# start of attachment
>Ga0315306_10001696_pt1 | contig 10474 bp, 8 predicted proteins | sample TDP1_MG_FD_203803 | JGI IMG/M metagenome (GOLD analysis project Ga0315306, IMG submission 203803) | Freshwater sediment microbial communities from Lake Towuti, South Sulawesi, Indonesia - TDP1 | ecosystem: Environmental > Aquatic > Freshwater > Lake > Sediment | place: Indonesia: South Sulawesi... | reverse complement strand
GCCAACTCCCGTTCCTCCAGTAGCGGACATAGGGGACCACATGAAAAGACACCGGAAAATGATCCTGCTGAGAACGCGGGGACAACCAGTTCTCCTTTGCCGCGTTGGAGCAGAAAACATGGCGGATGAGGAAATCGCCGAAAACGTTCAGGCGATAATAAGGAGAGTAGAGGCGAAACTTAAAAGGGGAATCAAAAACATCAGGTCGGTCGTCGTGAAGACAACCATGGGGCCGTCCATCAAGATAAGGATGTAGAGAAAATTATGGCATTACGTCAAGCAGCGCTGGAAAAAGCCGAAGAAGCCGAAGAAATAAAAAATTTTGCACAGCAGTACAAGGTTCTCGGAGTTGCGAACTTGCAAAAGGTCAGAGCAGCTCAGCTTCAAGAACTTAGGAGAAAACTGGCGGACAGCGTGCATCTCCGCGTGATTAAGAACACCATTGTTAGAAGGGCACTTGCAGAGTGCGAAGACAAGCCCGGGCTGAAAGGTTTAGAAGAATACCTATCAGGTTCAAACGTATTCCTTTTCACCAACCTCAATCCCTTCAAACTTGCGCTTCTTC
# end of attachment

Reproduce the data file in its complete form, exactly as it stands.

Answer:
>Ga0315306_10001696_pt1 | contig 10474 bp, 8 predicted proteins | sample TDP1_MG_FD_203803 | JGI IMG/M metagenome (GOLD analysis project Ga0315306, IMG submission 203803) | Freshwater sediment microbial communities from Lake Towuti, South Sulawesi, Indonesia - TDP1 | ecosystem: Environmental > Aquatic > Freshwater > Lake > Sediment | place: Indonesia: South Sulawesi... | reverse complement strand
GCCAACTCCCGTTCCTCCAGTAGCGGACATAGGGGACCACATGAAAAGACACCGGAAAATGATCCTGCTGAGAACGCGGGGACAACCAGTTCTCCTTTGCCGCGTTGGAGCAGAAAACATGGCGGATGAGGAAATCGCCGAAAACGTTCAGGCGATAATAAGGAGAGTAGAGGCGAAACTTAAAAGGGGAATCAAAAACATCAGGTCGGTCGTCGTGAAGACAACCATGGGGCCGTCCATCAAGATAAGGATGTAGAGAAAATTATGGCATTACGTCAAGCAGCGCTGGAAAAAGCCGAAGAAGCCGAAGAAATAAAAAATTTTGCACAGCAGTACAAGGTTCTCGGAGTTGCGAACTTGCAAAAGGTCAGAGCAGCTCAGCTTCAAGAACTTAGGAGAAAACTGGCGGACAGCGTGCATCTCCGCGTGATTAAGAACACCATTGTTAGAAGGGCACTTGCAGAGTGCGAAGACAAGCCCGGGCTGAAAGGTTTAGAAGAATACCTATCAGGTTCAAACGTATTCCTTTTCACCAACCTCAATCCCTTCAAACTTGCGCTTCTTC